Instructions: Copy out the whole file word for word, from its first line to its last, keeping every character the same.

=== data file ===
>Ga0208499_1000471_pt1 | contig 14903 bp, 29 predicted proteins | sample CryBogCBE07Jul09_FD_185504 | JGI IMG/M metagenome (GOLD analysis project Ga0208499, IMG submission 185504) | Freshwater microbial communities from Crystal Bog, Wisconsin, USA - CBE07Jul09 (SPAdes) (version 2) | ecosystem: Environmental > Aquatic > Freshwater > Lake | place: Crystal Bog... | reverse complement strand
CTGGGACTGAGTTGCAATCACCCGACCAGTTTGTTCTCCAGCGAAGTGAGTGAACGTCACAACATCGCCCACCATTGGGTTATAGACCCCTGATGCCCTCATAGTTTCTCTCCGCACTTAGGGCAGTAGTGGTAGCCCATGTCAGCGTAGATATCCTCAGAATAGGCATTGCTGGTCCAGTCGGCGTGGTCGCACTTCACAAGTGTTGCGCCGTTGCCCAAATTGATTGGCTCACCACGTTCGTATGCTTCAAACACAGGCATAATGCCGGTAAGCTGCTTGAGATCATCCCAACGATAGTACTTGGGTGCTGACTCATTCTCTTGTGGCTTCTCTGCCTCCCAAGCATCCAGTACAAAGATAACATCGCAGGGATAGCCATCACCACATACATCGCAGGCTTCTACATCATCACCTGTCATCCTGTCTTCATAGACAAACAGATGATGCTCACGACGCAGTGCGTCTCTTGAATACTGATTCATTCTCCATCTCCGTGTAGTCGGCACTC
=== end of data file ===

>Ga0208499_1000471_pt1 | contig 14903 bp, 29 predicted proteins | sample CryBogCBE07Jul09_FD_185504 | JGI IMG/M metagenome (GOLD analysis project Ga0208499, IMG submission 185504) | Freshwater microbial communities from Crystal Bog, Wisconsin, USA - CBE07Jul09 (SPAdes) (version 2) | ecosystem: Environmental > Aquatic > Freshwater > Lake | place: Crystal Bog... | reverse complement strand
CTGGGACTGAGTTGCAATCACCCGACCAGTTTGTTCTCCAGCGAAGTGAGTGAACGTCACAACATCGCCCACCATTGGGTTATAGACCCCTGATGCCCTCATAGTTTCTCTCCGCACTTAGGGCAGTAGTGGTAGCCCATGTCAGCGTAGATATCCTCAGAATAGGCATTGCTGGTCCAGTCGGCGTGGTCGCACTTCACAAGTGTTGCGCCGTTGCCCAAATTGATTGGCTCACCACGTTCGTATGCTTCAAACACAGGCATAATGCCGGTAAGCTGCTTGAGATCATCCCAACGATAGTACTTGGGTGCTGACTCATTCTCTTGTGGCTTCTCTGCCTCCCAAGCATCCAGTACAAAGATAACATCGCAGGGATAGCCATCACCACATACATCGCAGGCTTCTACATCATCACCTGTCATCCTGTCTTCATAGACAAACAGATGATGCTCACGACGCAGTGCGTCTCTTGAATACTGATTCATTCTCCATCTCCGTGTAGTCGGCACTC